There’s been a lot to sort through as I ready for the working world. I’ve been dusting off my resume, shopping for heels, and mentally interviewing myself (a process which seems to induce both narcissism and the need for a nap).

One of my favorite self-interview questions is: “What, in particular, have you learned about motherhood that would be helpful to other marketers who target moms?”

Since I never shed my love of bullet points and italicized implications, I thought I’d try a list. It’s not an exhaustive list, nor is it punctuated with self-promotion on how I did the “best thing” for my kids.That stuff is all covered in blogs and Mommy War message boards.

Rather, my list includes highlights of what I’ve observed with how SAHMs navigate the suburbs, disperse their emotional currency, and construct their social structures. I’m hoping to add insight for other childless, high-rise dwelling “experts” who present statistics on mothers — or better yet, prepare another working mom who might be imagining simplicity and cello lessons in the suburbs.

Disclaimer: I live in an enclave of statistical defiance – a suburban “utopia” with a high concentration of educated mothers who choose to stay at home. It’s a lifestyle accentuated by white picket fences and perennial gardens. Pulsing with consumerism, brands ripple through here visibly. You can practically set your watch by their arrivals.

Lessons Learned by a Stay-at-Home Mom:

  • Mothers don’t hang out with women their own age; they hang out with women whose kids are the same age as theirs. Before I had kids, most of my friends were my age. Now my friends span two decades. I forget this disparity until I reference something from my high school years, and realize the mother sitting next to me was in first grade.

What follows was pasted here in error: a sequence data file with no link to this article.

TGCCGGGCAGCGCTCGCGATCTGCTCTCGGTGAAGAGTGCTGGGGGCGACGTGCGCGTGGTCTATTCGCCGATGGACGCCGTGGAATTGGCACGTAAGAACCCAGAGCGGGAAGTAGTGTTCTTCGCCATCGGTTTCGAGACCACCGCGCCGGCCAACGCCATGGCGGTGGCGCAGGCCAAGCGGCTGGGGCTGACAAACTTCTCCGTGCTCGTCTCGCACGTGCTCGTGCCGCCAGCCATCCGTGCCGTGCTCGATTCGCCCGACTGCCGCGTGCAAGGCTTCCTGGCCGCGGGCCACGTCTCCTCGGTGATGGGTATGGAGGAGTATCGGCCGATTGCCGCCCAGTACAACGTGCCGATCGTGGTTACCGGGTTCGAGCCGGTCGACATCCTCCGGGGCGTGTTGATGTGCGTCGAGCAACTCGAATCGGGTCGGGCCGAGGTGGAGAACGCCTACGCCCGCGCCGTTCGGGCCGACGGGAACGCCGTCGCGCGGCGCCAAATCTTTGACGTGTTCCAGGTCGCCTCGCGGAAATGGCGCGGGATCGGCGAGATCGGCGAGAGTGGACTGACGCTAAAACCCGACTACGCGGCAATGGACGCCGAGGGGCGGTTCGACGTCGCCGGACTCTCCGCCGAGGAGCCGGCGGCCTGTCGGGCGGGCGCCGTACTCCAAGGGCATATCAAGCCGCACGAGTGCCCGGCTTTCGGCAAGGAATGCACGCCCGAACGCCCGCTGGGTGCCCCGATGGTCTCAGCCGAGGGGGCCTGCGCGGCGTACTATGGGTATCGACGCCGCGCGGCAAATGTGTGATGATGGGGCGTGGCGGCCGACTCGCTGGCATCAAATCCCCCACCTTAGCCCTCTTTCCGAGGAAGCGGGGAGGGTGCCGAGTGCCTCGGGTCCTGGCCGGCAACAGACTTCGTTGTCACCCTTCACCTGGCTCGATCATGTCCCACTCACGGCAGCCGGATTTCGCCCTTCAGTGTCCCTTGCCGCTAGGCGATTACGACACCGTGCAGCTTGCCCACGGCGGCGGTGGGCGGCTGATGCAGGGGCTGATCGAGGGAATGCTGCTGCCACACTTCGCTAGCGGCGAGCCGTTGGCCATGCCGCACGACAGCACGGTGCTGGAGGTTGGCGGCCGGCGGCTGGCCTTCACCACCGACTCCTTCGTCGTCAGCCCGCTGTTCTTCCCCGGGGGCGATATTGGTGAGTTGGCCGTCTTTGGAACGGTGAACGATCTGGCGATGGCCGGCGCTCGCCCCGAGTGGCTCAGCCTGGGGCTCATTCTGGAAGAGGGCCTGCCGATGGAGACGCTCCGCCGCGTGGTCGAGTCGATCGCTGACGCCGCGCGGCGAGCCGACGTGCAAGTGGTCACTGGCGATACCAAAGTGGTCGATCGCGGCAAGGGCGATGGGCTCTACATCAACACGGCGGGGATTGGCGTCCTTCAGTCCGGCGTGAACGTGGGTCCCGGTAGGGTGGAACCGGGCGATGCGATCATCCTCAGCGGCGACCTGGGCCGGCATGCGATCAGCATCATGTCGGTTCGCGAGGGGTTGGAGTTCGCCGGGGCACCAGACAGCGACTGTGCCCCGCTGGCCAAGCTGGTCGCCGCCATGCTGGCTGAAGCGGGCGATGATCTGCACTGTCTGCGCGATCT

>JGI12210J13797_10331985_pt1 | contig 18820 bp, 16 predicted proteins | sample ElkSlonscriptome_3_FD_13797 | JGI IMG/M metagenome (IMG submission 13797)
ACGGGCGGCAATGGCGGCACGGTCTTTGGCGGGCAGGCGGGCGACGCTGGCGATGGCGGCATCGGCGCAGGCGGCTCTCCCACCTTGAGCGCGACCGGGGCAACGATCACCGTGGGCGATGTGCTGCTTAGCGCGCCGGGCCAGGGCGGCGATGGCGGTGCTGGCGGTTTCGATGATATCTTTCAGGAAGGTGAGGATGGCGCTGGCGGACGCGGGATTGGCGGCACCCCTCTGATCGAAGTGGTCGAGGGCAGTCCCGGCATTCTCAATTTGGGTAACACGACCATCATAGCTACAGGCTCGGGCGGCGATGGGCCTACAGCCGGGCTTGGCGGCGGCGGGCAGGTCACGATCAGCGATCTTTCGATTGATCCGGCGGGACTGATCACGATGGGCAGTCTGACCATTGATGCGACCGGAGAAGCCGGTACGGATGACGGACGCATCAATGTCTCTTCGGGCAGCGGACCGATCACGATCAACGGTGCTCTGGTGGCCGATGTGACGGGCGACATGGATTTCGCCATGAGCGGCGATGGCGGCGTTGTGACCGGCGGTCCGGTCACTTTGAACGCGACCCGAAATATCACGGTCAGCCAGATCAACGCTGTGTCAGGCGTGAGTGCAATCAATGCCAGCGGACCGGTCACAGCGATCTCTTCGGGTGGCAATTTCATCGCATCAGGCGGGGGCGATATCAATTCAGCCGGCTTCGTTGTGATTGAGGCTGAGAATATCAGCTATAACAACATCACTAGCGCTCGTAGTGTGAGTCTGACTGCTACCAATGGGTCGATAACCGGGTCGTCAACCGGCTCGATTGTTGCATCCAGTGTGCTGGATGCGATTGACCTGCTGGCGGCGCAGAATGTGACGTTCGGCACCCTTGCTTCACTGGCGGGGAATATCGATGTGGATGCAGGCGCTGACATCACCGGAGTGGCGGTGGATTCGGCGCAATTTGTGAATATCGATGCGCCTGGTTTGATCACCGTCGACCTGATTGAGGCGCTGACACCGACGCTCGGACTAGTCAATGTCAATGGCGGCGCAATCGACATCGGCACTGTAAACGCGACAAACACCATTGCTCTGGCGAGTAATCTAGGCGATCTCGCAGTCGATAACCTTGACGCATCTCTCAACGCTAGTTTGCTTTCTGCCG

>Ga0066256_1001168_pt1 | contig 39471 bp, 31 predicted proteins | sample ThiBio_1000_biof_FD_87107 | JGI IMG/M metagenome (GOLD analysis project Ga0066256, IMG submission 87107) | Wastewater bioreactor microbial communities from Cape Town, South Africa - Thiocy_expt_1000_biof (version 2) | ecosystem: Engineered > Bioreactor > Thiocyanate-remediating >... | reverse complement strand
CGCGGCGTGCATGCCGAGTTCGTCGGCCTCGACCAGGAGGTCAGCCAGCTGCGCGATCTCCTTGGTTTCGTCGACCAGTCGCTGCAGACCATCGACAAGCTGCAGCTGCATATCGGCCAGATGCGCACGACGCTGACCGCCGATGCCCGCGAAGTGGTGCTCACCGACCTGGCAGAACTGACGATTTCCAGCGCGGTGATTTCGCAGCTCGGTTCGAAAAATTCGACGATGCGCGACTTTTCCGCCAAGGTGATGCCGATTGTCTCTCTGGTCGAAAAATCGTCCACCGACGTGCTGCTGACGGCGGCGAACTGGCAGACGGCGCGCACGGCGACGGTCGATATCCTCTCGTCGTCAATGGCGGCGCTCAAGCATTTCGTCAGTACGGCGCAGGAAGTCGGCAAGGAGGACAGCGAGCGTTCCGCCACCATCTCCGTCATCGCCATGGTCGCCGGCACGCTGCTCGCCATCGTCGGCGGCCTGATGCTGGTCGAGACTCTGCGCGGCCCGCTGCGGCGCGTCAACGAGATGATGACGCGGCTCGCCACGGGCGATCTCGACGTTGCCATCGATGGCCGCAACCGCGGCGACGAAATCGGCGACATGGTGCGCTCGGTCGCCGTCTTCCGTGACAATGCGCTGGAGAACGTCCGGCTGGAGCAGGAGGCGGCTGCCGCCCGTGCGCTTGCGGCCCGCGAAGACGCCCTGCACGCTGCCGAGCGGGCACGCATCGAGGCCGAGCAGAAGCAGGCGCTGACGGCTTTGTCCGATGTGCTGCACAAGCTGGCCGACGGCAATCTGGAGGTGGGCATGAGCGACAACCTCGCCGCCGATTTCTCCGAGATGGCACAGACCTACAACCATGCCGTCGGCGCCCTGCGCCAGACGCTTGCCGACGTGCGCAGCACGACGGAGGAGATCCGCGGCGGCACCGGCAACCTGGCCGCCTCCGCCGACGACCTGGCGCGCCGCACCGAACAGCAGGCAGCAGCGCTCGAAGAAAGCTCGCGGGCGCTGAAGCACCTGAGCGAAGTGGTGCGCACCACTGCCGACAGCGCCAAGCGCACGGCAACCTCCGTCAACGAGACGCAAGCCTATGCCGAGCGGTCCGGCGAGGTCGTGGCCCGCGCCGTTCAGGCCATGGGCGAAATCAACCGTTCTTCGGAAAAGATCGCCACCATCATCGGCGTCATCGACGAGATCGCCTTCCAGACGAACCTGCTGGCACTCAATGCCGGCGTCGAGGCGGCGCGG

Do not be presumptive when pooling us together. Our child-rearing issues may be similar, but our cultural references, social histories and formative experiences are not. Remember: one mother’s “hip” is another mother’s “retro.”         

  • The first child drives everything – he gets the most attention, garners the most emotional focus, and usually generates the mother’s social circle. My eldest daughter is one of the only first-borns in her grade. This made it hard for me to make friends. At preschool drop-off, I could barely make eye contact the other moms. They were in a screaming hurry to get out the door. They’d already done their time loitering with desperate, friend-seeking smiles. They didn’t need new friends; they had errands to run.